The Foolishness of the Blasphemy Challenge

Since it was featured on one of those evening news shows awhile ago, I feel obliged to talk about the blasphemy challenge. As I understand it, the group known as the Rational Response Squad together with Brian Flemming, the maker of the completely irrational film The God Who Wasn't There, have put out a challenge to atheists everywhere to record a video to "publicly renounce any belief in the sky God of Christianity" by committing the blasphemy of the Holy Spirit, i.e., the unforgivable sin. (Of course, it is always the way with these people to be disrespectful and insulting in everything they do, so the reference to the "sky God" is not unexpected.) These really sad videos are then posted on YouTube and you can see a collection of them here.

Personally, I'm sure that these atheists think that what they are doing is cute. They view it like saying "I don't believe in Santa Claus or the Easter Bunny or Richard Dawkins" because they believe that there is no reprisal to come. Personally, I don't know if there will be a reprisal either from other people or from God, but since God is very patient (sometimes waiting hundreds of years before taking action) I expect that it will be a very long time before we know whether there are any repercussions to these poor souls who take the time to record these really stupid videos. (Someone should keep track.)

And, of course, if what they are doing really does represent blasphemy of the Holy Spirit, i.e., the unforgivable sin (I don't think it does), then Flemming and his compatriots are really doing a great evil to many individuals who are simply too ignorant of the facts to make up their own minds. (Luke 17:1-2 was written for people like Flemming.) In my view, watching the videos is like going to the site of a catastrophe and looking at the people who have died that are lying in a line on the ground. I feel really bad for all these people who are setting their minds against God at the encouragement of a bunch of people who don't know or care about them. Very sad.

Sad, however, is not foolish, and the blasphemy challenge is an exercise in foolishness.

What is particularly fascinating about the blasphemy challenge is that these people have decided that the best way to make the point is to commit blasphemy of the Holy Spirit (and have all of these poor lemmings follow them) assuring themselves that if they're wrong about the non-existence of God as taught in Christianity that they will certainly end up in hell and they cannot change their minds later (when wisdom shows them that they are incredibly wrong). It's like saying, "I'm so sure that I can fly, that I'm not going to simply jump out of a tree to prove it, I'm going to jump off the edge of the Grand Canyon." Well, that's all well and good if you're absolutely convinced you can fly, but if you maintain any semblance of doubt, then isn't it wiser to jump out of a tree where you might survive than off a 2000 foot cliff? Do you have to commit the unpardonable sin to establish your non-belief or is there a better, safer way to do it?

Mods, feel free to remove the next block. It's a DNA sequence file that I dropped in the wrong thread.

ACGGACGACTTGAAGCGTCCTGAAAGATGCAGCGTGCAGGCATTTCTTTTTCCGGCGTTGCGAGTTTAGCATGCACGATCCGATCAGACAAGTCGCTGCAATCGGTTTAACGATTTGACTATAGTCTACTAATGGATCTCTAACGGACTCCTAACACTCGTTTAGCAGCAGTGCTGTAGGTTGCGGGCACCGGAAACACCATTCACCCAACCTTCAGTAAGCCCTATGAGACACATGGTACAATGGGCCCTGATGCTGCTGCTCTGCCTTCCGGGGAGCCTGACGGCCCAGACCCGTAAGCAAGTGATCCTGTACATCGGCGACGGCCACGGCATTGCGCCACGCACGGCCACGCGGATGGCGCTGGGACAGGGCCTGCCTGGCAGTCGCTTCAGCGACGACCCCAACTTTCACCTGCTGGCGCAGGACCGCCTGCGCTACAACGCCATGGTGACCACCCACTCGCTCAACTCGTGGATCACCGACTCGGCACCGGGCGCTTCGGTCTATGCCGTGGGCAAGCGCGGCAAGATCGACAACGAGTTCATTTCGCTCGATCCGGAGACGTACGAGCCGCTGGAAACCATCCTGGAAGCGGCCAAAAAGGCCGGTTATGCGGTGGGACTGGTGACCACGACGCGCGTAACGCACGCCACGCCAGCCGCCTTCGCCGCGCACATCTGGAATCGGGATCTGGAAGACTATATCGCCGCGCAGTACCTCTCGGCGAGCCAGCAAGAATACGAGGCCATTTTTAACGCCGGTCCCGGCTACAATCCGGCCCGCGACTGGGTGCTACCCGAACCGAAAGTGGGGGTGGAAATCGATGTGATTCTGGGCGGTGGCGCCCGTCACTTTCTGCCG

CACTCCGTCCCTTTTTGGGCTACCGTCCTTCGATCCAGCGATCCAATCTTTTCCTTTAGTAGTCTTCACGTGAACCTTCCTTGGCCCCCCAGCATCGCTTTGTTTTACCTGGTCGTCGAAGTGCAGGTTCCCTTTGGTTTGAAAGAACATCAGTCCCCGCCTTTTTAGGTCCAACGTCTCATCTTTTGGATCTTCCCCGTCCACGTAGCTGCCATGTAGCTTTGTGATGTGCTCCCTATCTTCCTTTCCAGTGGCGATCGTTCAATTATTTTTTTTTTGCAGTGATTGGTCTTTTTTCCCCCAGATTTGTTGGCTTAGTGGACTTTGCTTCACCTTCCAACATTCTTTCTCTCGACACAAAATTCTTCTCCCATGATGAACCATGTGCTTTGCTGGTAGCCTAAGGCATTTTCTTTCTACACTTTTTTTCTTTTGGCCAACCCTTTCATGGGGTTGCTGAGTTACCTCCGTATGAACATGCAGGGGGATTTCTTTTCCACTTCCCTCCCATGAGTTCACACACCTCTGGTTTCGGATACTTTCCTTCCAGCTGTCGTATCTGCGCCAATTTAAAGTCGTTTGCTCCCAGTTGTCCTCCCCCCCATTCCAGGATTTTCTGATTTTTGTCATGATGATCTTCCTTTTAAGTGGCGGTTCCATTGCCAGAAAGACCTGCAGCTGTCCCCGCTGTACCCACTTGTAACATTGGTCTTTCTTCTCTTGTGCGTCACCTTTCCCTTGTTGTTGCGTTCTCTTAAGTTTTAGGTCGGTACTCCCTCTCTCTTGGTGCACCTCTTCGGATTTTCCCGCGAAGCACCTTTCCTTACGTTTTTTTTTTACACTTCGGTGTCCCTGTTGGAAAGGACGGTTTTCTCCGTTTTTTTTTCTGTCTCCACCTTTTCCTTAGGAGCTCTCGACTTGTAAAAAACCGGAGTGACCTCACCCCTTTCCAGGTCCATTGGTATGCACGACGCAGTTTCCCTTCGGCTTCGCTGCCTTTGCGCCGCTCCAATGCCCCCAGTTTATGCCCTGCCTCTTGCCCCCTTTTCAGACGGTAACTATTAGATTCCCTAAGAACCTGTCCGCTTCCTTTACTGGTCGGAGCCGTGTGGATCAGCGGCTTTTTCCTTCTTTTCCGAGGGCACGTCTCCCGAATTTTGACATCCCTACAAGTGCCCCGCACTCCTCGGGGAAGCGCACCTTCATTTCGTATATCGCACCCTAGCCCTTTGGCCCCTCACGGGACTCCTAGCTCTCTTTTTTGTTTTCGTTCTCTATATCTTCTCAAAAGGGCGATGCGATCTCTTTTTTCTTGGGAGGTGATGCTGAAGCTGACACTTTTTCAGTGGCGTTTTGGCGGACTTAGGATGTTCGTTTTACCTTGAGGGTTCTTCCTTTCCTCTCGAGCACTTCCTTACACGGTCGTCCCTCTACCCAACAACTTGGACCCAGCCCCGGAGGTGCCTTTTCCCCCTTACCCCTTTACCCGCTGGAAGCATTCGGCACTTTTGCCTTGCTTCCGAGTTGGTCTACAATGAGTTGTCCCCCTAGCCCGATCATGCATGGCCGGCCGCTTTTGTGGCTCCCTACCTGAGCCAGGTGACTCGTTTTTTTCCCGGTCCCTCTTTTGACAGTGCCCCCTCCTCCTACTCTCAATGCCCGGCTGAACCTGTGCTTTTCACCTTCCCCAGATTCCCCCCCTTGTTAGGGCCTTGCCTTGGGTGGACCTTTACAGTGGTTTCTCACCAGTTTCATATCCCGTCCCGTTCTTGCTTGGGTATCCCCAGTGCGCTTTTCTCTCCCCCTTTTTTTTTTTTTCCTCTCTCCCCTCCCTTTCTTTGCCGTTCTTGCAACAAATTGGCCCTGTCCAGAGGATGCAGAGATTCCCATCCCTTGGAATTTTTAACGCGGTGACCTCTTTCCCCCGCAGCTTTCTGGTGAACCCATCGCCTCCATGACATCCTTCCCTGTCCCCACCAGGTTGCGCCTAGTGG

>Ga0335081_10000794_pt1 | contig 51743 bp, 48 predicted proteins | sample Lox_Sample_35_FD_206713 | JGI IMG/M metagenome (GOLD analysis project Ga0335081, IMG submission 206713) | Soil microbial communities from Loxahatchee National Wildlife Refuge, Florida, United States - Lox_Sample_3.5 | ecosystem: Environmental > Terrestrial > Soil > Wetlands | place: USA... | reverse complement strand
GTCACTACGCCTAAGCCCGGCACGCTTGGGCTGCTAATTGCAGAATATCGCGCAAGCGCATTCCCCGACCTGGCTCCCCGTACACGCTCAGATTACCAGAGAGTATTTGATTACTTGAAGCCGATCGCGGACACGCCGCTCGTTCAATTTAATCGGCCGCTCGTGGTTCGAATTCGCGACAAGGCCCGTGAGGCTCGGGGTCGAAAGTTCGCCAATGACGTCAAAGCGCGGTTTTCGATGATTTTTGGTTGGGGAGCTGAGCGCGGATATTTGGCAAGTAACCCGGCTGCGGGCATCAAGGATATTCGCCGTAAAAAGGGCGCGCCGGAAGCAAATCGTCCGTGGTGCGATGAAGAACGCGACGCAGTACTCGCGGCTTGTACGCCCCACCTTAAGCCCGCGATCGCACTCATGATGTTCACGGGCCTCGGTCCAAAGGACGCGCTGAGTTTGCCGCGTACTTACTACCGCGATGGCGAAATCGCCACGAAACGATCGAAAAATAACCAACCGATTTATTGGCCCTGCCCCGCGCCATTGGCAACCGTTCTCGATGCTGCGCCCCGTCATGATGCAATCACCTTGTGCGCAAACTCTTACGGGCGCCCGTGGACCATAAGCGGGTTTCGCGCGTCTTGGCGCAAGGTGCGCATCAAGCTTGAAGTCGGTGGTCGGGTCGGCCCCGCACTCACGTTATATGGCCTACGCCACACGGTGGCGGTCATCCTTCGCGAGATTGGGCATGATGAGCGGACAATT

For their part, I'm sure they would respond that the use of the unpardonable sin proves how certain they are that Christianity is false. However, since they know that it is impossible to establish with absolute certainty that God exists or doesn't exist (I think that given an objective hearing a reasonable person would be convinced that He does), their decision to commit the unforgiveable sin shows a lack of wisdom that is absolutely astounding. I mean, seriously, given that they cannot know for certain that God doesn't exist or that Christianity isn't real (their supposedly rational thoughts may lead them to that conclusion but it is apparent that many rational people have come to completely different conclusions), this is like the cinema mad scientist who conducts experiments on himself without taking heed of the potential and serious downsides. Who would do that but a fool? Yet, those who take up the blasphemy challenge (and more importantly, those who lead others to it) are so convinced of what they cannot know that they ignore the warnings by people of equal (and possibly superior) intelligence of potentially dire consequences and dive into potential disaster head-first.

Foolishness -- that's what it is; simply foolishness.


Helge said…
Still, you have to give them credit for not being afraid. I see great pride and courage in them as they boldly deny the holy ghost.
BK said…
Yes, they deserve the same credit for not being afraid as the person who jumps out of an airplane without a parachute.
Frank Walton said…
Uh, yeah, they're not afraid to publicly display their disrespect toward Christianity. You don't see that happening in America. No sirree! Anyway, if you guys are interested I just stared a blogsite specifically against the Blasphemy Challenge here.

We try to give all the up to date info on the "challenge."

Vince Amnot said…
I have contemplated the 'blashemy of the Holy Spirit' many times over the years. The thing that occurs to me is that in order to blaspheme the Holy Spirit you need to know him. I doubt that any of these people have knowledge of the Holy Spirit and therefore are really incapable of blaspheming him, only disrespecting him. It just makes God sad. This is also why I believe that blasphemy of the Holy Spirit is such a rare thing. Once you have come to know him, his love, his goodness it is so hard to run on him, and reject him.
BK said…

I agree wholeheartedly. I think that you do have to recognize that the Spirit is there and moving and still blaspheme him to commit this particular sin.

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